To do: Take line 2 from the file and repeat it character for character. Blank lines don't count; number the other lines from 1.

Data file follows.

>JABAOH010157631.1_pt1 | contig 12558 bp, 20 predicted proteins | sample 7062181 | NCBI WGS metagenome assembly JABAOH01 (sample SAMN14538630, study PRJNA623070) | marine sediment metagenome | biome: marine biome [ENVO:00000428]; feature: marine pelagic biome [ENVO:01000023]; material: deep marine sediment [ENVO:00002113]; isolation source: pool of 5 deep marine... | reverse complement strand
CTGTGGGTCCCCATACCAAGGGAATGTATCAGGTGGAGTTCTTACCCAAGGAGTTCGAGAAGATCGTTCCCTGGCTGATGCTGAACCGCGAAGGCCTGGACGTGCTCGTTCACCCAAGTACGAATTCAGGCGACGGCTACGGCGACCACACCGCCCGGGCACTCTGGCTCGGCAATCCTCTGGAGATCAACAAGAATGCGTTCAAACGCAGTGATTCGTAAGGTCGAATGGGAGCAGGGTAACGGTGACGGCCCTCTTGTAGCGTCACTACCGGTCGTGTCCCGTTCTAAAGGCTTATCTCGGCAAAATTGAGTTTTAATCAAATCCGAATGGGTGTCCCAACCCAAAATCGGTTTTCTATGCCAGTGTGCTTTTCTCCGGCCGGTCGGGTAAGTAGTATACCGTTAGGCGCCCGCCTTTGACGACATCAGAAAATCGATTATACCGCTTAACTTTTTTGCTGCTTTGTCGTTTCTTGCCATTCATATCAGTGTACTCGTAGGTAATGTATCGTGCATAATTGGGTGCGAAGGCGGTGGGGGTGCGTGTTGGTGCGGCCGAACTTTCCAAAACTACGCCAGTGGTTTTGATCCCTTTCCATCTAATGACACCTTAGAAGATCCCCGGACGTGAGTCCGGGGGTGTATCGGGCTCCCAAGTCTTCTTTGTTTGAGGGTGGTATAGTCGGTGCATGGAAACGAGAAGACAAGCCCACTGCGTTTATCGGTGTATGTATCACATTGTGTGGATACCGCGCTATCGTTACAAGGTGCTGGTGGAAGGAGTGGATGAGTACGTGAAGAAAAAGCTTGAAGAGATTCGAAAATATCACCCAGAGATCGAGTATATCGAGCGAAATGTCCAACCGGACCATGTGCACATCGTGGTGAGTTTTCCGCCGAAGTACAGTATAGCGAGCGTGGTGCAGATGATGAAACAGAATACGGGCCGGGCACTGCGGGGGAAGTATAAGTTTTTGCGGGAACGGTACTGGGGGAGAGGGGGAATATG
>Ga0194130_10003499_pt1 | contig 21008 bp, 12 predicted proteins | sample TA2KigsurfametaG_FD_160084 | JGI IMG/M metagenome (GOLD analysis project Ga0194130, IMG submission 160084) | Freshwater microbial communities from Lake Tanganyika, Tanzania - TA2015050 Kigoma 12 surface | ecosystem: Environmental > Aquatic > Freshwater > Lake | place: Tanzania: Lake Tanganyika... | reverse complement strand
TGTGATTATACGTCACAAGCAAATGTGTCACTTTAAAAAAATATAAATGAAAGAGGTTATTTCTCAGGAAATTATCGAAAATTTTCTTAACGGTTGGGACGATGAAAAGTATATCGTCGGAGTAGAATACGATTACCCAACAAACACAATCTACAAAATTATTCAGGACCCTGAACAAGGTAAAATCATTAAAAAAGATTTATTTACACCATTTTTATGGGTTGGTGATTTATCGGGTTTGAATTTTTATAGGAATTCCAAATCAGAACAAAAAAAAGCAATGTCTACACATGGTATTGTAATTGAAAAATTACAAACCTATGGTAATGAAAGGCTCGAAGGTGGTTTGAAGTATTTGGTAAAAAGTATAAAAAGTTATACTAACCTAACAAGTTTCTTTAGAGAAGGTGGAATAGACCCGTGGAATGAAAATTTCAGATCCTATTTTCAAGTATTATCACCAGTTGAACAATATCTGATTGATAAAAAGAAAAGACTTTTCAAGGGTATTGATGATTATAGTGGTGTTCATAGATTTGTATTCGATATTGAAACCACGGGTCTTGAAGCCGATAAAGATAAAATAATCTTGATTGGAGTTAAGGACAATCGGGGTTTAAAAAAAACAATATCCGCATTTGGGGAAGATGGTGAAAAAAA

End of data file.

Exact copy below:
CTGTGGGTCCCCATACCAAGGGAATGTATCAGGTGGAGTTCTTACCCAAGGAGTTCGAGAAGATCGTTCCCTGGCTGATGCTGAACCGCGAAGGCCTGGACGTGCTCGTTCACCCAAGTACGAATTCAGGCGACGGCTACGGCGACCACACCGCCCGGGCACTCTGGCTCGGCAATCCTCTGGAGATCAACAAGAATGCGTTCAAACGCAGTGATTCGTAAGGTCGAATGGGAGCAGGGTAACGGTGACGGCCCTCTTGTAGCGTCACTACCGGTCGTGTCCCGTTCTAAAGGCTTATCTCGGCAAAATTGAGTTTTAATCAAATCCGAATGGGTGTCCCAACCCAAAATCGGTTTTCTATGCCAGTGTGCTTTTCTCCGGCCGGTCGGGTAAGTAGTATACCGTTAGGCGCCCGCCTTTGACGACATCAGAAAATCGATTATACCGCTTAACTTTTTTGCTGCTTTGTCGTTTCTTGCCATTCATATCAGTGTACTCGTAGGTAATGTATCGTGCATAATTGGGTGCGAAGGCGGTGGGGGTGCGTGTTGGTGCGGCCGAACTTTCCAAAACTACGCCAGTGGTTTTGATCCCTTTCCATCTAATGACACCTTAGAAGATCCCCGGACGTGAGTCCGGGGGTGTATCGGGCTCCCAAGTCTTCTTTGTTTGAGGGTGGTATAGTCGGTGCATGGAAACGAGAAGACAAGCCCACTGCGTTTATCGGTGTATGTATCACATTGTGTGGATACCGCGCTATCGTTACAAGGTGCTGGTGGAAGGAGTGGATGAGTACGTGAAGAAAAAGCTTGAAGAGATTCGAAAATATCACCCAGAGATCGAGTATATCGAGCGAAATGTCCAACCGGACCATGTGCACATCGTGGTGAGTTTTCCGCCGAAGTACAGTATAGCGAGCGTGGTGCAGATGATGAAACAGAATACGGGCCGGGCACTGCGGGGGAAGTATAAGTTTTTGCGGGAACGGTACTGGGGGAGAGGGGGAATATG